Miami’s mayor-elect says he is staying out of a city election that could go a long way toward determining how smoothly his agenda is received by the City Commission.
But his dad isn’t.
With the Nov. 21 runoff election for District 3 commissioner just over a week away, County Commissioner Xavier Suarez, a former Miami mayor himself, is actively supporting candidate Alfonso “Alfie” Leon — or, put another way, actively opposing former mayor and longtime foe Joe Carollo.
Suarez has been helping Leon raise money and campaign for the runoff since the 32-year-old attorney came in second to Carollo in Tuesday’s general election, the results of which were confirmed Friday by an automatic recount. On Saturday, the elder Suarez hosted an event of the “ABC Committee,” with ABC standing for “Anybody But Carollo.”
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An invitation distributed online ahead of the morning gathering mentioned that Xavier Suarez was assembling a team of “key players” to court absentee ballot voters, secure endorsements from the five candidates now out of the race, find a campaign headquarters for Leon and do what it takes to keep Carollo from returning to office.
“Please extend this invitation to others — please share far and wide,” read a message posted on Facebook.
The event was held in a Silver Bluff duplex owned by Maria Haramboure, whose daughter once worked as an office aide for the mayor-elect.
I have to get along with whoever gets elected.
Mayor-elect Francis Suarez
Reached by phone, Xavier Suarez said he called the event to help introduce Leon to new people. He has not been shy about his distaste for Carollo, telling a reporter earlier in the week that his opposition to the former mayor “goes back to 1987” when the two men were political opponents. Infamously, the elder Suarez beat Carollo in the 1997 mayor’s race only to have a judge overturn the results amid evidence of absentee ballot fraud (Suarez was found by a judge to have been unaware of illegal activity) and then see a judicial panel place Carollo in the seat the next year.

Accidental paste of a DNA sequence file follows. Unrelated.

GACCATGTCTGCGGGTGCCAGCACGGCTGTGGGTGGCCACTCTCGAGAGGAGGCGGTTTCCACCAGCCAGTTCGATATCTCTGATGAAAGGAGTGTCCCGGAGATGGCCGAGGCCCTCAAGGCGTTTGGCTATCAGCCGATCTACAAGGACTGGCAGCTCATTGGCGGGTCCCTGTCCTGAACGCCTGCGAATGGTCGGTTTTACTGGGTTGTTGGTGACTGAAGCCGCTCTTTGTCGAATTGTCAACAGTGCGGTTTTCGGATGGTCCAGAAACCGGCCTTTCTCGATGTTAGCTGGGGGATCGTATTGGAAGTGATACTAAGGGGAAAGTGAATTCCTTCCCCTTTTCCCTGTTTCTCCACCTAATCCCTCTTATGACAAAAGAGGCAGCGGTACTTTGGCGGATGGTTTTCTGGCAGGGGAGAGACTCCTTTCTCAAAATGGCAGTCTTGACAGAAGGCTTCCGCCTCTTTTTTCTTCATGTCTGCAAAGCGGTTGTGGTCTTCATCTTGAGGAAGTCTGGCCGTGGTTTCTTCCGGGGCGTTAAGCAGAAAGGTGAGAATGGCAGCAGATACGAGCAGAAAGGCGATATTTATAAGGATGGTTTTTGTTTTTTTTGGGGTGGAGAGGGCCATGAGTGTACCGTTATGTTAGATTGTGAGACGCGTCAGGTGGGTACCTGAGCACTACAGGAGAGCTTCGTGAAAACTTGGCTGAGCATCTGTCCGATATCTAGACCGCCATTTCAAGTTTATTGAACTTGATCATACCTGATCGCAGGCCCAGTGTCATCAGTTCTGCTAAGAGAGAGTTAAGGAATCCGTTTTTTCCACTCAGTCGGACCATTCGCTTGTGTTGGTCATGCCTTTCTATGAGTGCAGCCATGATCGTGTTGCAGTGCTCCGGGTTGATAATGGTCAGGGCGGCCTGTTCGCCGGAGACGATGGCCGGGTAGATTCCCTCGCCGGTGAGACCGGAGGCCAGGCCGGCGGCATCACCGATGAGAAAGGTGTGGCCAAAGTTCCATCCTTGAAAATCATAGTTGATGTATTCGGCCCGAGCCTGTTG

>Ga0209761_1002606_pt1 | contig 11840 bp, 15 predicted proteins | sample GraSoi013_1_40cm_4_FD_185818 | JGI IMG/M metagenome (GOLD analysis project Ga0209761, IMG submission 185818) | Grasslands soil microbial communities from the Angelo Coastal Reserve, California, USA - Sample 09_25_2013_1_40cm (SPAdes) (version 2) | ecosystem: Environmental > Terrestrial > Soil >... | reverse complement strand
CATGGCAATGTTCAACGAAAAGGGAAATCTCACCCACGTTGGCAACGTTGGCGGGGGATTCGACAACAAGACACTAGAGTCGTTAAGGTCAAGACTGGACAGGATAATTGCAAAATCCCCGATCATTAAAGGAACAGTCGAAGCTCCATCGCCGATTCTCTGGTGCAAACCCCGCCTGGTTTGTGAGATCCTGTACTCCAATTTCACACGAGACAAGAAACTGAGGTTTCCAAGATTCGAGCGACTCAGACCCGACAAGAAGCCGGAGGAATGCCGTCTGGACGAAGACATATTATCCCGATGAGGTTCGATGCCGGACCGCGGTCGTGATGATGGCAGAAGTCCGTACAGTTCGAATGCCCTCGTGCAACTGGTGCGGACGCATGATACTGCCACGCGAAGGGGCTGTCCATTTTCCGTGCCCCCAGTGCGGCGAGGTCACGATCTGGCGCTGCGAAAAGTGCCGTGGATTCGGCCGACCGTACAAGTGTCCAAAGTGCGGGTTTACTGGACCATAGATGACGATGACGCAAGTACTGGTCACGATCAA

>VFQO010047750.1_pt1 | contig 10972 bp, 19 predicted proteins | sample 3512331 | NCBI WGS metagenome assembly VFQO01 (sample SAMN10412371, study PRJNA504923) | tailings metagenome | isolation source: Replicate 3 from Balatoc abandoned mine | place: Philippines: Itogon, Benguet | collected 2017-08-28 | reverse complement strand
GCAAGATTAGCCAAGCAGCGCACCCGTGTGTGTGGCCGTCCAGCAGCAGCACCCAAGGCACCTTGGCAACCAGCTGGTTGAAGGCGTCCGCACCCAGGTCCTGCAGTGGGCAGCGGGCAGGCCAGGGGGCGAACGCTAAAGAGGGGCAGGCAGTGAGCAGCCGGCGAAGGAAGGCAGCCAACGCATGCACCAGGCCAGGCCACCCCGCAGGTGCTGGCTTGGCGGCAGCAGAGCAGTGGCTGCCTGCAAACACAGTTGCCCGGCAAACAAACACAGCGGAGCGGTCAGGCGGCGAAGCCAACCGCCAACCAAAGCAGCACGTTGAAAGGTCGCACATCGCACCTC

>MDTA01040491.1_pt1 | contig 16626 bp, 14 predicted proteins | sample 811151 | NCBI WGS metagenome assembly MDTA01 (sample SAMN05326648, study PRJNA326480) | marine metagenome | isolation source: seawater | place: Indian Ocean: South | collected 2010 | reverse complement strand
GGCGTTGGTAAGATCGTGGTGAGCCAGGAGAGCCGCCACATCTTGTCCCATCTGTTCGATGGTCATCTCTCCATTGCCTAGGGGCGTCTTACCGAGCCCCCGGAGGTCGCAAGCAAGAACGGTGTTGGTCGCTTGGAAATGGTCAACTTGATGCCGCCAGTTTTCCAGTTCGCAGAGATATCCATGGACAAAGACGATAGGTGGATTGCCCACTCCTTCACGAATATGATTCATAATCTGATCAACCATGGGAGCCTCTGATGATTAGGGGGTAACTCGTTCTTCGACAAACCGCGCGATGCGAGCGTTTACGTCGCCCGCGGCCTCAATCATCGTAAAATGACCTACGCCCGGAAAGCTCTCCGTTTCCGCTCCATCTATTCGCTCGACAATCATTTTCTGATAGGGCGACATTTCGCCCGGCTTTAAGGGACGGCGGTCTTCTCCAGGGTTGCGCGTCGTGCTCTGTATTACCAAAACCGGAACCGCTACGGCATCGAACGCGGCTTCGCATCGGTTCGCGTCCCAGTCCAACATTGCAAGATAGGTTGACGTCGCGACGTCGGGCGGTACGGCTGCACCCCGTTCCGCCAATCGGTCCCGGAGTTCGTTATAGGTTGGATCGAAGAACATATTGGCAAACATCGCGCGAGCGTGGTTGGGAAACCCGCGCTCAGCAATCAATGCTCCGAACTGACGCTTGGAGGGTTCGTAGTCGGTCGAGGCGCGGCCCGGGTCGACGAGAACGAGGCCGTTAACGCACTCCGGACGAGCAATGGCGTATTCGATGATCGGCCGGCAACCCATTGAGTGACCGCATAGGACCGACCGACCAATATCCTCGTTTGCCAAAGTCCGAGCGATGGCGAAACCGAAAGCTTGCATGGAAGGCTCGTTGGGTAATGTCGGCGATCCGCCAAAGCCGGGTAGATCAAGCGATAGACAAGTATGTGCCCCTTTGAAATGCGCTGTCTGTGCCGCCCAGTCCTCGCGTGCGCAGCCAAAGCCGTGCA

“I’m encouraging people [to support Leon],” Suarez said of Saturday’s gathering. “They met the candidate. That’s it.”
Ron Sadaka, a senior advisor at Fausto Commercial Realty who posted the invitation for Saturday’s gathering on Facebook, said between 50 and 60 people attended. The invitation mentioned that Coral Gables Commissioner and longtime Leon supporter Vince Lago is involved, as is lobbyist Brian May, although Suarez and May said Saturday that the Floridian Partners lobbyist is not a part of the effort.
My opposition to Mr. Carollo is well-known. That goes back to 1987.
“There’s a lot of enthusiasm,” Suarez said. In an earlier conversation with a reporter, he said Mayor-elect Francis Suarez is staying out of the election but declined to say Saturday if his son had asked him to also remain neutral.
“That’s between us,” he said.
In Miami, where the mayor doesn’t have a vote on the City Commission and needs three votes to push legislation, contracts and budgetary issues, many political insiders believe that the incoming mayor should pull for Leon considering Carollo’s big personality, sharp-edged politics and stated mission of shaking things up at City Hall. WPLG political reporter Michael Putney referred to Carollo Sunday on “This Week in South Florida” as a “famously disruptive figure.” Lago, the Coral Gables commissioner, told attendees at a Friday morning Leon fundraiser at the Biltmore that it’s important for Suarez to be able to work with a “collegial” City Commission.
Suarez, who received more than 85 percent of the vote for mayor, has the popularity and resources to make a difference in the race. His political committee still had more than $1 million to spend at the beginning of the month.
But Mayor-elect Suarez maintains a working relationship with Carollo despite the animosity between his father and the former mayor (the two talked on election day) and has told the Miami Herald that he’s “staying neutral as of right now.”
“I have to get along with whoever gets elected,” Suarez told Putney on Sunday’s episode of “This Week in South Florida.”
Carollo told the Miami Herald that he is taking the mayor-elect at his word. But he didn’t hold his tongue about those supporting Leon — including the mayor’s dad.
“He’s having the worst influence peddlers in Miami come to his aid,” Carollo said. “Joe Carollo is not good for business for those who think that the city of Miami is one big piñata for them to fill their pocketbooks.”